A new study finding vaping can help smokers quit even if they don’t intend to stop smoking has received a lot of press attention. This includes coverage from the National Institutes of Health’s Research Blog. The below press release was issued by the Roswell Park Comprehensive Cancer Center, which is where the research was conducted.
Since the introduction of electronic cigarettes, or e-cigarettes, to the United States in 2006, intense debate has surrounded the marketing, regulation and use of these nicotine-delivery products. Surprising new research led by Roswell Park Comprehensive Cancer Center has found that adult smokers with no plans to quit are more likely to quit smoking traditional combustible cigarettes if they switch to daily vaping.
The Roswell Park study, published today in JAMA Network Open, used data collected from 2014 to 2019 as part of the Population Assessment of Tobacco and Health (PATH) Study, a long-term study on tobacco use and how it affects the health of youth and adults in the United States.
When the researchers focused their analysis on a select group of 1,600 smokers who initially had no plans to quit and were not using e-cigarettes when the study began, they found that those who subsequently vaped daily experienced eightfold higher odds of quitting traditional cigarettes compared to those who didn’t use e-cigarettes at all.
“These findings are paradigm-shifting, because the data suggest that vaping may actually help people who are not actively trying to quit smoking,” says Andrew Hyland, Ph.D., Chair of Health Behavior at Roswell Park and scientific lead on the PATH Study. “Most other studies focus exclusively on people who are actively trying to quit smoking, but this study suggests that we may be missing effects of e-cigarettes by not considering this group of smokers with limited intention to stop smoking—a group that is often at the highest risk for poor health outcomes from cigarette smoking.”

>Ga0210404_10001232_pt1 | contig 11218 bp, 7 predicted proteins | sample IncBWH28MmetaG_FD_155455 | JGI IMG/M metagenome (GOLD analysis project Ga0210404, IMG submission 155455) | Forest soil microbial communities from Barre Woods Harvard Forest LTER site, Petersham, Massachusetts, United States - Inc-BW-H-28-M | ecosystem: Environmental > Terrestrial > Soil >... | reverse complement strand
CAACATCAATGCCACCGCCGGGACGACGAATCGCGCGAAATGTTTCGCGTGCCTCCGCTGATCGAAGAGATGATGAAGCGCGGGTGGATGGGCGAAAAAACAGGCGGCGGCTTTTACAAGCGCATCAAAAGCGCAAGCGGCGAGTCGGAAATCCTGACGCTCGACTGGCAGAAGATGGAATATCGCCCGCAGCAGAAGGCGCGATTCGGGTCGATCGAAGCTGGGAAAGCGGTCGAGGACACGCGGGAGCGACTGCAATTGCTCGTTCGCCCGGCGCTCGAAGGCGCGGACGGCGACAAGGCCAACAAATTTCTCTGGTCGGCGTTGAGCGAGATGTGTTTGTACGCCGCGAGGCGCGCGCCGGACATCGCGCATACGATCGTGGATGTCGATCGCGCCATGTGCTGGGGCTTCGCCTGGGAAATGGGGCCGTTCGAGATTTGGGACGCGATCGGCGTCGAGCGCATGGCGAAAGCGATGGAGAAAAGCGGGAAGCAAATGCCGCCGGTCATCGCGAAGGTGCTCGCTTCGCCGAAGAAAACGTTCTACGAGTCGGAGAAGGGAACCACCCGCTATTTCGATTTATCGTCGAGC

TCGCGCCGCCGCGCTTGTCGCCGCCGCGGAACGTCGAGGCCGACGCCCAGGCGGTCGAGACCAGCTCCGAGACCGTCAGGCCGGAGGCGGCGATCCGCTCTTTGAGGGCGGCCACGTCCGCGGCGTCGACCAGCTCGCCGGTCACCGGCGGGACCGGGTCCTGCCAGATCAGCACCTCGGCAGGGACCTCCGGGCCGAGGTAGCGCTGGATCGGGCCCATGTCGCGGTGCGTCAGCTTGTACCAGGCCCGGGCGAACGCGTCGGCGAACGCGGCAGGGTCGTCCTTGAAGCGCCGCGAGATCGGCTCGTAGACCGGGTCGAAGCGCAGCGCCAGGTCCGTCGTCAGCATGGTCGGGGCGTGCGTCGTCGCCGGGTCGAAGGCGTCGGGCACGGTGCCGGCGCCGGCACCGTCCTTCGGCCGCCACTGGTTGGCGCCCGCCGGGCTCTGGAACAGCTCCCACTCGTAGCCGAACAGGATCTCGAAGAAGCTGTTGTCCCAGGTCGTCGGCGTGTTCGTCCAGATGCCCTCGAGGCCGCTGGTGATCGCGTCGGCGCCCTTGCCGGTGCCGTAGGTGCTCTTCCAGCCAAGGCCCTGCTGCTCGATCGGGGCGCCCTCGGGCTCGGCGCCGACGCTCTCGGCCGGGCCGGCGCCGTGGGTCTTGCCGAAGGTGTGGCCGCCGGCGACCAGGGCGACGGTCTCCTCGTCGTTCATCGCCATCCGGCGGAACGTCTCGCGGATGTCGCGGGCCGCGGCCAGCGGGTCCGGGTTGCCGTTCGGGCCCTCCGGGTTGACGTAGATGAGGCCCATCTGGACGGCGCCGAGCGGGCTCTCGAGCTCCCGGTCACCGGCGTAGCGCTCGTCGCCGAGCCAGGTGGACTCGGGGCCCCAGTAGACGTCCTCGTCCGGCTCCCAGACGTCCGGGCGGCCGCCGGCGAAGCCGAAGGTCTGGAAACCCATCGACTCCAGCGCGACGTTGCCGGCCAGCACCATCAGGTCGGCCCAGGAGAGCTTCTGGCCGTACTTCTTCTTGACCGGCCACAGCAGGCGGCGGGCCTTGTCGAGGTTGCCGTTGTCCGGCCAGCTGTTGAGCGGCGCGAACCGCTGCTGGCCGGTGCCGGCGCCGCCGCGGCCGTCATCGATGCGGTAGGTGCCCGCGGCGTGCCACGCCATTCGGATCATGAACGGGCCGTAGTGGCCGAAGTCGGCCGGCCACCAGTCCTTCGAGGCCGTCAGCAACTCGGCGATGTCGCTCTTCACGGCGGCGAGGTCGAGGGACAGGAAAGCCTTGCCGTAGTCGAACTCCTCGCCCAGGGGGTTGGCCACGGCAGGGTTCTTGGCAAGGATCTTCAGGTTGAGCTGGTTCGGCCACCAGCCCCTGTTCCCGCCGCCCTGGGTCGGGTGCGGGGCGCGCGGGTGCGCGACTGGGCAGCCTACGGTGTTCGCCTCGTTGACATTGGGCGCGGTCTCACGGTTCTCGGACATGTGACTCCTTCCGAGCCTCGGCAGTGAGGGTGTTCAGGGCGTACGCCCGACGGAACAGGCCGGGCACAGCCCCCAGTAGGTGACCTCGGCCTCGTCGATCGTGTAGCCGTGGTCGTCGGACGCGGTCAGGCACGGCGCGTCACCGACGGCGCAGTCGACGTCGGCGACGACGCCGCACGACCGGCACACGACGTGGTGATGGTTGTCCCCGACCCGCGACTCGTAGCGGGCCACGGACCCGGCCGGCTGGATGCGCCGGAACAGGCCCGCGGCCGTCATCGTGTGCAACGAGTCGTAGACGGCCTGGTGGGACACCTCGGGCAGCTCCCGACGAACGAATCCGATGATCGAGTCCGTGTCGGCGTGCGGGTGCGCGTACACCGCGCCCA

Overall, only about 6% of all smokers included in the Roswell Park study quit smoking combustible cigarettes completely, but the rates of quitting were significantly higher among those who took up daily e-cigarette use —28% of smokers quit when they started vaping daily. The association between vaping and cigarette quitting held up even after adjusting for underlying characteristics such as educational background, income, gender, ethnicity and the number of cigarettes smoked per day at the beginning of the study.
“While clinical trials show strong evidence that vaping can help people quit smoking, findings from real-world population studies have been mixed,” says Karin Kasza, Ph.D., a research scientist in the Department of Health Behavior at Roswell Park and first author of the study. “Our study identified a positive association between daily vaping and cigarette quitting specifically among the segment of smokers who were not planning to quit, consistent with data from clinical trials.”
Few studies exploring the potential use of using e-cigarettes as a smoking cessation tool have considered smokers with no motivation or desire to quit. The most recent Roswell Park study calls for greater consideration of smokers who are not planning to quit in order to fully understand the health impact of vaping on the U.S. population.
“We found evidence that the use of e-cigarettes could have a positive impact on this very hard-to-reach group of recalcitrant smokers,” says Dr. Hyland. “To truly understand the health impact of vaping on the U.S. population, we need to consider those with no intention to quit.”